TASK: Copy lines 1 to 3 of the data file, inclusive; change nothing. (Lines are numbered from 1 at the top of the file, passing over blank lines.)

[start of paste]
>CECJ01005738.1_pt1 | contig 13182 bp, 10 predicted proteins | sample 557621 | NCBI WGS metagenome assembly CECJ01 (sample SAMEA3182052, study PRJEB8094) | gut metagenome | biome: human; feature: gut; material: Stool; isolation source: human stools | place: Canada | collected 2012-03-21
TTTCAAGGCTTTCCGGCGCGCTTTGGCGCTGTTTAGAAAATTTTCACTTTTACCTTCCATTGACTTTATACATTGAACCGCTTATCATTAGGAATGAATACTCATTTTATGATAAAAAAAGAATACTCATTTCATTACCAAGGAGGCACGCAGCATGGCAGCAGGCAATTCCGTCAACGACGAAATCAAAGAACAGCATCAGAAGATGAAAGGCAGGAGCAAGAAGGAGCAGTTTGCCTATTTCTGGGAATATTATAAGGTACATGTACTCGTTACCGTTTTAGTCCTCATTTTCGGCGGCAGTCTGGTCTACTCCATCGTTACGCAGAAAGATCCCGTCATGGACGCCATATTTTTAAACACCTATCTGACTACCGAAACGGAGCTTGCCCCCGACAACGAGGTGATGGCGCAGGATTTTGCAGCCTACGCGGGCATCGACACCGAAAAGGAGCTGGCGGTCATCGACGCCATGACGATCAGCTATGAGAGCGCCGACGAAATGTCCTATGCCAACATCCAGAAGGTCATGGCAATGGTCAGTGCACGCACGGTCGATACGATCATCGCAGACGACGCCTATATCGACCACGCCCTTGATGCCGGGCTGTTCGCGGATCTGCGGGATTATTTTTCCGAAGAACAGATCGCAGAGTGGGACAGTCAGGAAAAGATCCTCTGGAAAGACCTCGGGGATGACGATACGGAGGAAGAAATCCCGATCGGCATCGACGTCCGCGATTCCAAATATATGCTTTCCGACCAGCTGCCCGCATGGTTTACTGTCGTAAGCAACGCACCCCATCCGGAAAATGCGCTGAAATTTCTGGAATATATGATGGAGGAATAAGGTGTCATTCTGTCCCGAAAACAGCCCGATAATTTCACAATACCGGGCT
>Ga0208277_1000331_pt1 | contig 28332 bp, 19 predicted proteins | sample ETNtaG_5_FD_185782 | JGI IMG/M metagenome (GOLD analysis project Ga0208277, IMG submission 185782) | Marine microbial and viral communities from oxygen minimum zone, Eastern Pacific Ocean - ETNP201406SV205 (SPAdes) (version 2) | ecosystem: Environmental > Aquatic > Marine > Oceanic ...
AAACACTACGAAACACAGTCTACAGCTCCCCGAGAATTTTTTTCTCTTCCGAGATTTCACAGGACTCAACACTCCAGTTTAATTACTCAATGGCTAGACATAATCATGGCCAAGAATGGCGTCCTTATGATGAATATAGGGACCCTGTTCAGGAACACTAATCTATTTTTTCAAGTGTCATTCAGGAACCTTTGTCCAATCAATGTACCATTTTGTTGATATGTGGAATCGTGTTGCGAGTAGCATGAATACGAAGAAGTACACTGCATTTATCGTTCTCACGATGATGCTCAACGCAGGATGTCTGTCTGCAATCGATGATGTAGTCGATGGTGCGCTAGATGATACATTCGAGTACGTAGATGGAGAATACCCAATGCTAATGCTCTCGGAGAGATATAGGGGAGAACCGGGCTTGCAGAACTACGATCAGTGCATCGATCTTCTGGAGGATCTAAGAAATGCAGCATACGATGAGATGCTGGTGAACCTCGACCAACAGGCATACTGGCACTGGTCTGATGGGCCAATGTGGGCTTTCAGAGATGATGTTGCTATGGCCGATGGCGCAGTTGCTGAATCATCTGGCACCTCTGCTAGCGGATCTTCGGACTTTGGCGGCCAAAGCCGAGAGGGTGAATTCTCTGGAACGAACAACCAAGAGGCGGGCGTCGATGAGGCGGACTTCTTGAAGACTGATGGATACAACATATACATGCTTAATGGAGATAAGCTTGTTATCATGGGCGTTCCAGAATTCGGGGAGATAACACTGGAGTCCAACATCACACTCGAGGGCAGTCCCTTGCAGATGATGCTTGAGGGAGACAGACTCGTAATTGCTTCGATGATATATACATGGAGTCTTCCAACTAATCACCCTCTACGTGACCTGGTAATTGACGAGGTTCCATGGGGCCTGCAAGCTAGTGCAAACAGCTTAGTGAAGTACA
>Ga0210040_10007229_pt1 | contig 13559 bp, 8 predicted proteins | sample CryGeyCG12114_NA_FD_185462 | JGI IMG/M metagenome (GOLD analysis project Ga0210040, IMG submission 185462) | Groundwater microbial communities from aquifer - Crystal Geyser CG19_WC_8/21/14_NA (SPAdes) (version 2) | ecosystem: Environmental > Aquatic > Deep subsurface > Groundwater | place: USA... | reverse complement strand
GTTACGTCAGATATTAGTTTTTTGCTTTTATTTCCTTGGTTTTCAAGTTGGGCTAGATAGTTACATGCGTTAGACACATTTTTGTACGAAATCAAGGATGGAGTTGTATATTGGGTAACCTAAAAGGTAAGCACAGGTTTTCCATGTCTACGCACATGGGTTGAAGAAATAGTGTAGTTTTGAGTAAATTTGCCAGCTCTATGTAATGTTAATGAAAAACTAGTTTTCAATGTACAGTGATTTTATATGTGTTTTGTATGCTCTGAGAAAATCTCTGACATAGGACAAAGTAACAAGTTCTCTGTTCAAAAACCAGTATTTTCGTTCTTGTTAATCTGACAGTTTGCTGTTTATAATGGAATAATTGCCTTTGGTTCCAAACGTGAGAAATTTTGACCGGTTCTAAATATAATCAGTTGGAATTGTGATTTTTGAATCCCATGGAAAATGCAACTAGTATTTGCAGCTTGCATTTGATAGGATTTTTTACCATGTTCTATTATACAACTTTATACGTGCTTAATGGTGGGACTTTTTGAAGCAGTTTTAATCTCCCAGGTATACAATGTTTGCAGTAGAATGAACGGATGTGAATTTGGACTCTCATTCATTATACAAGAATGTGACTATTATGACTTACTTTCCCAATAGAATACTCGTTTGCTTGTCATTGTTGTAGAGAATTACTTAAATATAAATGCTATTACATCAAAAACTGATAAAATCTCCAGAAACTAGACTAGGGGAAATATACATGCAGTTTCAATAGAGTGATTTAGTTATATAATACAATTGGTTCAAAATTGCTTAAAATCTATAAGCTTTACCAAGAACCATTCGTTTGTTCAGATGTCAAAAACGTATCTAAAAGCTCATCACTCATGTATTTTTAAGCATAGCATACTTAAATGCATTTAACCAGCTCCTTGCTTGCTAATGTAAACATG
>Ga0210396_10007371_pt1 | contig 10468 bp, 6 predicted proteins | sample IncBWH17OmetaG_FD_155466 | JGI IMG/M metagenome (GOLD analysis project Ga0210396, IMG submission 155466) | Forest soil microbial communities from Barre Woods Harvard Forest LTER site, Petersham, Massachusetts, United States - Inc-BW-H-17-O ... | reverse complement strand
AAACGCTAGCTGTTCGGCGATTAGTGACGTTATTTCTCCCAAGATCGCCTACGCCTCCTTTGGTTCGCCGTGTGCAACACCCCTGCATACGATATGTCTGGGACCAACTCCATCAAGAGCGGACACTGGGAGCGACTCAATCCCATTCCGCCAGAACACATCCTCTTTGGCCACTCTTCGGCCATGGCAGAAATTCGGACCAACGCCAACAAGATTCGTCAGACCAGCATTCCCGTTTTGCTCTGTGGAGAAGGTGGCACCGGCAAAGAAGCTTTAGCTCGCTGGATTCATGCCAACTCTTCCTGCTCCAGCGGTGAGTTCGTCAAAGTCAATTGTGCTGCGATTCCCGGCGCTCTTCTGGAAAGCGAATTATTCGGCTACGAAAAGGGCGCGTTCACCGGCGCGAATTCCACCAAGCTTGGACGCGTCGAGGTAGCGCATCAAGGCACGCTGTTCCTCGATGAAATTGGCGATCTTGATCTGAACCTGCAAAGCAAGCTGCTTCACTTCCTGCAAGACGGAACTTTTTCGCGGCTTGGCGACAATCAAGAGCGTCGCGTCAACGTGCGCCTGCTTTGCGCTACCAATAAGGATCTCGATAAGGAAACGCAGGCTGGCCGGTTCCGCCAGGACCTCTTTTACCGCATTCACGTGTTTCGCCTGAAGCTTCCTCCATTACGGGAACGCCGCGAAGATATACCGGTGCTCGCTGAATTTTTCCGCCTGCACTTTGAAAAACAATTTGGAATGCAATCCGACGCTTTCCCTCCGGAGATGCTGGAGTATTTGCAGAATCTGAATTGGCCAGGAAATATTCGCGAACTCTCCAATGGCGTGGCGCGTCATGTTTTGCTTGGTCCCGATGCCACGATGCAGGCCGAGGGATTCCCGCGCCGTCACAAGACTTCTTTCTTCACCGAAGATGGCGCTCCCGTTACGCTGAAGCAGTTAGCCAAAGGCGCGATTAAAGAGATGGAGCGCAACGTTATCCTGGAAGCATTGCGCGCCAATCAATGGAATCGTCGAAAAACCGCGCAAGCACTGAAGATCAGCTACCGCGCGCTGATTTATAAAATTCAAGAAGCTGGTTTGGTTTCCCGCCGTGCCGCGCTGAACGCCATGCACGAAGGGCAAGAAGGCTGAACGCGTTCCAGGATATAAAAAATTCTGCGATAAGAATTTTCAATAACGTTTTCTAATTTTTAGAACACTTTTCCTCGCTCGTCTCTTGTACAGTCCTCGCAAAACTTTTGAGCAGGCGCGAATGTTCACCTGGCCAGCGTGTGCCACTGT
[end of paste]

>CECJ01005738.1_pt1 | contig 13182 bp, 10 predicted proteins | sample 557621 | NCBI WGS metagenome assembly CECJ01 (sample SAMEA3182052, study PRJEB8094) | gut metagenome | biome: human; feature: gut; material: Stool; isolation source: human stools | place: Canada | collected 2012-03-21
TTTCAAGGCTTTCCGGCGCGCTTTGGCGCTGTTTAGAAAATTTTCACTTTTACCTTCCATTGACTTTATACATTGAACCGCTTATCATTAGGAATGAATACTCATTTTATGATAAAAAAAGAATACTCATTTCATTACCAAGGAGGCACGCAGCATGGCAGCAGGCAATTCCGTCAACGACGAAATCAAAGAACAGCATCAGAAGATGAAAGGCAGGAGCAAGAAGGAGCAGTTTGCCTATTTCTGGGAATATTATAAGGTACATGTACTCGTTACCGTTTTAGTCCTCATTTTCGGCGGCAGTCTGGTCTACTCCATCGTTACGCAGAAAGATCCCGTCATGGACGCCATATTTTTAAACACCTATCTGACTACCGAAACGGAGCTTGCCCCCGACAACGAGGTGATGGCGCAGGATTTTGCAGCCTACGCGGGCATCGACACCGAAAAGGAGCTGGCGGTCATCGACGCCATGACGATCAGCTATGAGAGCGCCGACGAAATGTCCTATGCCAACATCCAGAAGGTCATGGCAATGGTCAGTGCACGCACGGTCGATACGATCATCGCAGACGACGCCTATATCGACCACGCCCTTGATGCCGGGCTGTTCGCGGATCTGCGGGATTATTTTTCCGAAGAACAGATCGCAGAGTGGGACAGTCAGGAAAAGATCCTCTGGAAAGACCTCGGGGATGACGATACGGAGGAAGAAATCCCGATCGGCATCGACGTCCGCGATTCCAAATATATGCTTTCCGACCAGCTGCCCGCATGGTTTACTGTCGTAAGCAACGCACCCCATCCGGAAAATGCGCTGAAATTTCTGGAATATATGATGGAGGAATAAGGTGTCATTCTGTCCCGAAAACAGCCCGATAATTTCACAATACCGGGCT
>Ga0208277_1000331_pt1 | contig 28332 bp, 19 predicted proteins | sample ETNtaG_5_FD_185782 | JGI IMG/M metagenome (GOLD analysis project Ga0208277, IMG submission 185782) | Marine microbial and viral communities from oxygen minimum zone, Eastern Pacific Ocean - ETNP201406SV205 (SPAdes) (version 2) | ecosystem: Environmental > Aquatic > Marine > Oceanic ...